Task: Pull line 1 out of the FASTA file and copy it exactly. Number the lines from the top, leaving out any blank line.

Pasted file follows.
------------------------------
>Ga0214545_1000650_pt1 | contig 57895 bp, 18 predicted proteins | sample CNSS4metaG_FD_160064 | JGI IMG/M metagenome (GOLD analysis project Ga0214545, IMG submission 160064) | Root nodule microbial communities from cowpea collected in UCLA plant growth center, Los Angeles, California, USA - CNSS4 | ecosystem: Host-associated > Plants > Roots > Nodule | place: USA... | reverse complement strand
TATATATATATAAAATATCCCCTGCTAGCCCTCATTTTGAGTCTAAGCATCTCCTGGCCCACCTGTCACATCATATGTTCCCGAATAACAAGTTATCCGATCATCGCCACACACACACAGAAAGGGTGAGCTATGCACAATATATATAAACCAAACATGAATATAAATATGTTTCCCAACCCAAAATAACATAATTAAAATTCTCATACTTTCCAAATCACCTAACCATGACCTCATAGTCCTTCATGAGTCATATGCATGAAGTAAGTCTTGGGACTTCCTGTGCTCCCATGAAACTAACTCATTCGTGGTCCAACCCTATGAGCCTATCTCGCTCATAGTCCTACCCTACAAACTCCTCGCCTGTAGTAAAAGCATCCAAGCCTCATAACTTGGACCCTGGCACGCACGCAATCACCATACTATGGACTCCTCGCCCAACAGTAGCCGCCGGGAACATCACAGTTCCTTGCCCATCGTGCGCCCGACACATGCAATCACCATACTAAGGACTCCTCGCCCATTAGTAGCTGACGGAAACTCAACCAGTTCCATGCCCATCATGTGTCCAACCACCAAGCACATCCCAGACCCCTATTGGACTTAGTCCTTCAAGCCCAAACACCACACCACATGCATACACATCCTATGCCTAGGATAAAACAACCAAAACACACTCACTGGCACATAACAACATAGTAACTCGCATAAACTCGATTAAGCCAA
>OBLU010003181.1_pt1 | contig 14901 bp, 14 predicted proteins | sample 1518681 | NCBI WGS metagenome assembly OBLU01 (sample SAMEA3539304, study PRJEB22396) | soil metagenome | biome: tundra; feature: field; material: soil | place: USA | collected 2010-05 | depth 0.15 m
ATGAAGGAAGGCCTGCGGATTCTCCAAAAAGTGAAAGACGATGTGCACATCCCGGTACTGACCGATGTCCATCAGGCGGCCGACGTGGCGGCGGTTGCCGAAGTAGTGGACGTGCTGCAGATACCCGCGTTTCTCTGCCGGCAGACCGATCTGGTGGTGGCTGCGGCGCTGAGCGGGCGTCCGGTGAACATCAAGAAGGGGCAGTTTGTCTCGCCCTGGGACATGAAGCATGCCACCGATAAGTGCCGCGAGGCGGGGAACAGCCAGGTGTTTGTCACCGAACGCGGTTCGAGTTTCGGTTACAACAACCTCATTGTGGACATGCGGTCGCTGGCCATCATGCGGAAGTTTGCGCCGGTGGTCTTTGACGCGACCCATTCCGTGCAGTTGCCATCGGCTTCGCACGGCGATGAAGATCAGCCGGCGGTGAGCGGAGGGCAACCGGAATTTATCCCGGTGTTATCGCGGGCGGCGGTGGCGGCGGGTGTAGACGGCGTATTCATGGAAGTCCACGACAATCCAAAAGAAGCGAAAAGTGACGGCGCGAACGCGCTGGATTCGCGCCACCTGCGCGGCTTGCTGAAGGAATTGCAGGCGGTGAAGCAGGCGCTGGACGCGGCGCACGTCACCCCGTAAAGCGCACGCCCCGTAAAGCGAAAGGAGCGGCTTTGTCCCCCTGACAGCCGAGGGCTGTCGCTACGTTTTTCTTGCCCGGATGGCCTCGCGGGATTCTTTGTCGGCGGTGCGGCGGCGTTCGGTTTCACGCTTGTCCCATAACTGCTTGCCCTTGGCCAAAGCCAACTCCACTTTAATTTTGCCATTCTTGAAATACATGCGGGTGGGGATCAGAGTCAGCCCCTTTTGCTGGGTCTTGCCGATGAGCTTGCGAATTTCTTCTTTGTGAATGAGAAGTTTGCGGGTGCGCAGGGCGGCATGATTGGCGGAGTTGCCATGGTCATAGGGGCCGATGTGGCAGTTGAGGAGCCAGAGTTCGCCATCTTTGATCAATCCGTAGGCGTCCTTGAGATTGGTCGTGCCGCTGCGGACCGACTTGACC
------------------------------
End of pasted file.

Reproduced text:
>Ga0214545_1000650_pt1 | contig 57895 bp, 18 predicted proteins | sample CNSS4metaG_FD_160064 | JGI IMG/M metagenome (GOLD analysis project Ga0214545, IMG submission 160064) | Root nodule microbial communities from cowpea collected in UCLA plant growth center, Los Angeles, California, USA - CNSS4 | ecosystem: Host-associated > Plants > Roots > Nodule | place: USA... | reverse complement strand